Cryptocurrency executive Evgeny Khata has revealed himself to be one of the mystery shareholders that wants to revert back to Petropavlovsk’s previous management team.
But now Evgeny Khata, one of the mystery shareholders, has identified himself. Khata has stepped forward to explain his criticism of Petropavlovsk and why he and others support Pavel Maslovskiy, a co-founder of Petropavlovsk who resigned last year following partner Peter Hambro’s forced removal.
Both a cryptocurrency executive and an author, Khata is just one of the many investors linked to CABS Platform, which holds shares in Petropavlovsk.
Khata and the other shareholders are leading a fight to oust the company’s current board, and last week Petropavlovsk demanded the shareholders reveal their identities and stop hiding behind a “cascade of shell companies and offshore trusts.”
Khata has decided to do just that, while continuing his criticism of Petropavlovsk and its efforts against its shareholders. He told Bloomberg the company is trying “all doubtfully legal methods to blacken shareholders and prevent democratic vote at the annual meeting.”
He also asserted that there are zero shareholders who stand behind Petropavlovsk as it is currently being run, and added that bringing back Maslovskiy would bring the company, which is currently worth about US$350 million, back to a “multi-billion dollar” organization.
“All that is being done by the current board is to try to distract shareholders from the fact that Petropavlovsk needs to change the management,” he said, adding, “any educated person can understand that the company is strongly underestimated and has a great growth potential.”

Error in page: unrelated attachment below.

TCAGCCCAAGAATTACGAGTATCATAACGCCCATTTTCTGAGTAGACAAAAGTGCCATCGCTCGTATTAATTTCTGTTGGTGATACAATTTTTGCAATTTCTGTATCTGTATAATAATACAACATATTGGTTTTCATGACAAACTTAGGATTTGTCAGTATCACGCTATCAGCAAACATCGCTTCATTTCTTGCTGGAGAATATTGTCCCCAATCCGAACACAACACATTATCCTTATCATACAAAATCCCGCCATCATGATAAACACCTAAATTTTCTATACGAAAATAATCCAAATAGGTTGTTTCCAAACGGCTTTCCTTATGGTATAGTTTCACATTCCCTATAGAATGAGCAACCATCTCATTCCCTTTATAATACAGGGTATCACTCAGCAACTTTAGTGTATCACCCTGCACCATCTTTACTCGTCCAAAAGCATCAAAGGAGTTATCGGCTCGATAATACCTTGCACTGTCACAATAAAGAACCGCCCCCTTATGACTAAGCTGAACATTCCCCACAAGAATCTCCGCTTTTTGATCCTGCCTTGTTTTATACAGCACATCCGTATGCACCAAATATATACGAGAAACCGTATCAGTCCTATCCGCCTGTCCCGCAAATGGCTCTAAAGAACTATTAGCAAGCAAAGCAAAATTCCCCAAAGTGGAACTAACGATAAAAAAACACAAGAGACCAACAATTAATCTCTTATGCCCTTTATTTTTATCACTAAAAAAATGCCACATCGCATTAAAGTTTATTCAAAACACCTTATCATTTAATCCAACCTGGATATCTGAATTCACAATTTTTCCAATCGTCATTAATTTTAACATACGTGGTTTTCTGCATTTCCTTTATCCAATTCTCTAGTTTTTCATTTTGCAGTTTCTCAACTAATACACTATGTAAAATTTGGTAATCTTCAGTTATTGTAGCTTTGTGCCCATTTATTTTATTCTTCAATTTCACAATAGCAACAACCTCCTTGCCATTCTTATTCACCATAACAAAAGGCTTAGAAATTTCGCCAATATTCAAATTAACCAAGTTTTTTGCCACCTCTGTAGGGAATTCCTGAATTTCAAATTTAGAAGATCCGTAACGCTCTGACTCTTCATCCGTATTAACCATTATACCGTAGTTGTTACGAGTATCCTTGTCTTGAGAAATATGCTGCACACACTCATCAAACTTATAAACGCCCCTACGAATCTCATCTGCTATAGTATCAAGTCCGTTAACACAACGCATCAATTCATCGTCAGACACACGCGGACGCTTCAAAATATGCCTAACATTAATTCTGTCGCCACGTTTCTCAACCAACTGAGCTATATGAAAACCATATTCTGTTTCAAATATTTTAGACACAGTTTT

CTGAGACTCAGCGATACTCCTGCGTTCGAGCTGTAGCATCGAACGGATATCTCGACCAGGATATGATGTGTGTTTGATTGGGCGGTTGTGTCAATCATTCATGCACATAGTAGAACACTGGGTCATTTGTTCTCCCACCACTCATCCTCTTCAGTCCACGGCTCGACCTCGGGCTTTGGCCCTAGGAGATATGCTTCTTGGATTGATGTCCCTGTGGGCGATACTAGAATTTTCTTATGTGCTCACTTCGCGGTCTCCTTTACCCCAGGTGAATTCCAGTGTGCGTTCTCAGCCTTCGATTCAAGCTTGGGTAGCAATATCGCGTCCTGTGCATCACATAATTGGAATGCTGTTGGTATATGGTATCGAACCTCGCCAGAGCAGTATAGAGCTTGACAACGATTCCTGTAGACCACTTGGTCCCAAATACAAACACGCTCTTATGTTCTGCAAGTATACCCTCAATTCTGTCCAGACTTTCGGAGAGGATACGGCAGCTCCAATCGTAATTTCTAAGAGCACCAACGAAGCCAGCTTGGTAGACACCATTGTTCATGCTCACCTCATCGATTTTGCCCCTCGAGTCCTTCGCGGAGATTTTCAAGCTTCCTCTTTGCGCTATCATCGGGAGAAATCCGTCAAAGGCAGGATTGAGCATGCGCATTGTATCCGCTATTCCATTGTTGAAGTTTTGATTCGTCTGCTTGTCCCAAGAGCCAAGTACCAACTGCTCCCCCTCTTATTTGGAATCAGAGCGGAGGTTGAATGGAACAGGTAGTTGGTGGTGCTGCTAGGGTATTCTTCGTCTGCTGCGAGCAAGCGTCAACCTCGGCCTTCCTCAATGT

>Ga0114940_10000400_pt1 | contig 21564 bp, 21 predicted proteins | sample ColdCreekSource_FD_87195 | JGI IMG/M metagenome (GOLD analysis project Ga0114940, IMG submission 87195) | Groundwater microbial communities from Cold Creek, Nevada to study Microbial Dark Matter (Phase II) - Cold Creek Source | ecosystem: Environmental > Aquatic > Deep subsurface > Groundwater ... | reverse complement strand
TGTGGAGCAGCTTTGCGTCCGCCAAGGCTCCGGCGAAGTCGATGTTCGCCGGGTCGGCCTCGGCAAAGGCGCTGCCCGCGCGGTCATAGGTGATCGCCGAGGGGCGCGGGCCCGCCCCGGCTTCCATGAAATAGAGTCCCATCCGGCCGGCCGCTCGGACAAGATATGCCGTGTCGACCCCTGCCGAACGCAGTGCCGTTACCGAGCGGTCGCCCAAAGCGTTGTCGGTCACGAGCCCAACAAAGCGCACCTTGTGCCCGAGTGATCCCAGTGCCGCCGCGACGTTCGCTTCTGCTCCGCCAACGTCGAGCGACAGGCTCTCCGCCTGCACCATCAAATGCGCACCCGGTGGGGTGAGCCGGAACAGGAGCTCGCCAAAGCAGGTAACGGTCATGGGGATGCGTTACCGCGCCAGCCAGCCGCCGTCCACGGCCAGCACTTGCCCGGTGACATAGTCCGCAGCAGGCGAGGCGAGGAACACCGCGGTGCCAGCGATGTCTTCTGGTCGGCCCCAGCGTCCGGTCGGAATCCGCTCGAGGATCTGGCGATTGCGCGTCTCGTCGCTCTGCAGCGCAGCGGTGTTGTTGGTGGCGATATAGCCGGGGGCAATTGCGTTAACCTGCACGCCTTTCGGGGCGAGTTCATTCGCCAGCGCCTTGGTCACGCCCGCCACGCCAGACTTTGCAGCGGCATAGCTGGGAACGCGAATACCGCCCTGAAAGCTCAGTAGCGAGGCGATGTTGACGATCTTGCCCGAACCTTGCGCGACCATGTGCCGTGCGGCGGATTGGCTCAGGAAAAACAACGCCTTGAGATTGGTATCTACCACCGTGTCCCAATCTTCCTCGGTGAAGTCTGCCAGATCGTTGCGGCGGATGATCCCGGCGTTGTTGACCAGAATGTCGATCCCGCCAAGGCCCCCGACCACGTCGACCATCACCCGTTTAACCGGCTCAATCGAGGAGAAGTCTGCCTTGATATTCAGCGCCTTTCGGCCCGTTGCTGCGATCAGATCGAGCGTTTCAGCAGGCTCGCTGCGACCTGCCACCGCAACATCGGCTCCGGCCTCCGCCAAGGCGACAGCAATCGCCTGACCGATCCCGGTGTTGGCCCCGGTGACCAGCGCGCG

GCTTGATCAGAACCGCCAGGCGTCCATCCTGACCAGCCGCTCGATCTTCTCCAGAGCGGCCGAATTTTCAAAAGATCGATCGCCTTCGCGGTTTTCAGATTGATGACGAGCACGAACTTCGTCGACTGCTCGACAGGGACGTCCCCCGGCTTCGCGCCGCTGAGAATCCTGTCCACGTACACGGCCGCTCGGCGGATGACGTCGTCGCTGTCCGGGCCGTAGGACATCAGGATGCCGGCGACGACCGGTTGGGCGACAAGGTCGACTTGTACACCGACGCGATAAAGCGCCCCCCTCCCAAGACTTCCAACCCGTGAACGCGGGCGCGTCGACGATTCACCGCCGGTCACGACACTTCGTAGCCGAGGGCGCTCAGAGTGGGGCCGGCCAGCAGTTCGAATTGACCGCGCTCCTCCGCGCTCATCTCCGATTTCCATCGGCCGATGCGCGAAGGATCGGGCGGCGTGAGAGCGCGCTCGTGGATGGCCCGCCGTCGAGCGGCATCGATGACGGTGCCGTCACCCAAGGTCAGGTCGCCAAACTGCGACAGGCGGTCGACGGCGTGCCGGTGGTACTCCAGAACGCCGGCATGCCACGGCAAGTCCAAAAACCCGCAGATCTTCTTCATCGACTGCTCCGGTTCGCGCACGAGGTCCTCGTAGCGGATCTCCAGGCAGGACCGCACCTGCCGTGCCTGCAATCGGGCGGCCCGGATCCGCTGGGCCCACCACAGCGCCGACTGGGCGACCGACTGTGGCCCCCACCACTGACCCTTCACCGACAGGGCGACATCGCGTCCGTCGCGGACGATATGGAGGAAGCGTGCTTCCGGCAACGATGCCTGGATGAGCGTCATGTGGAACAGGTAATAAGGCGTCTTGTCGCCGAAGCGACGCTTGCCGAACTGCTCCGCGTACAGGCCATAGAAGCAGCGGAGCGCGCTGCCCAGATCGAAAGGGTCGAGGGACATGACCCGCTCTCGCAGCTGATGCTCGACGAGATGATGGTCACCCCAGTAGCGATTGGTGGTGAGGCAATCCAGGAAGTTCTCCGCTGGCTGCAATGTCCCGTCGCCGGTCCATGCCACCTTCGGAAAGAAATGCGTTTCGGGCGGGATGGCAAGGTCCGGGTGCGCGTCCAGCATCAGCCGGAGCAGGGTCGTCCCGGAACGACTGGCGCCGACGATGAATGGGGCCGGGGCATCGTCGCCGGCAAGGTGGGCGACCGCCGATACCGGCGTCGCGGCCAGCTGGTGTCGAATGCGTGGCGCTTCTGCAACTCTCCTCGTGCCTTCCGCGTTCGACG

According to Bloomberg, Petropavlovsk has cut gold output in recent years to focus on more profitable ounces, a plan that seems to be working so far. Last year, the company reported its highest net income since 2012, with hopes that a new processing method could allow mining of more complicated ores.
Petropavlovsk announced last Friday (June 15) that it met with Maslovskiy and Hambro, the pair of founders that resigned last year, as well as former board members Roderic Lyne and Robert Jenkins, to see if they would be willing to return to the company. But it is not clear if the current management would actually like this to happen.
The company stated, “[t]he board has sympathy with our shareholders who may be confused by the latest disclosure and it is gravely concerning to the board that there is simply no way of knowing whether the motive of CABS and Slevin is to acquire control of Petropavlovsk by stealth at a discounted valuation or what other nefarious objectives they may have.”
On Monday (June 18), the company said that two shareholder advisory firms, Institutional Shareholder Services and Glass Lewis, have recommended that investors support the current board at a shareholder meeting next week. They have also advised voting against the election of Maslovskiy, Lyne and Jenkins.
According to Petropavlovsk’s press release, Glass Lewis is basing its recommendation on the company’s “poor performance” under the previous board.
Despite the back and forth between the company and the shareholders, it will more than likely come down to Kenes Rakishev, the Kazakh tycoon who holds a 22-percent stake in Petropavlovsk, to make the final decision. At 12:55 p.m. EST on Monday, shares of Petropavlovsk were trading at GBX 8.20.
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Securities Disclosure: I, Nicole Rashotte, hold no direct investment interest in any company mentioned in this article.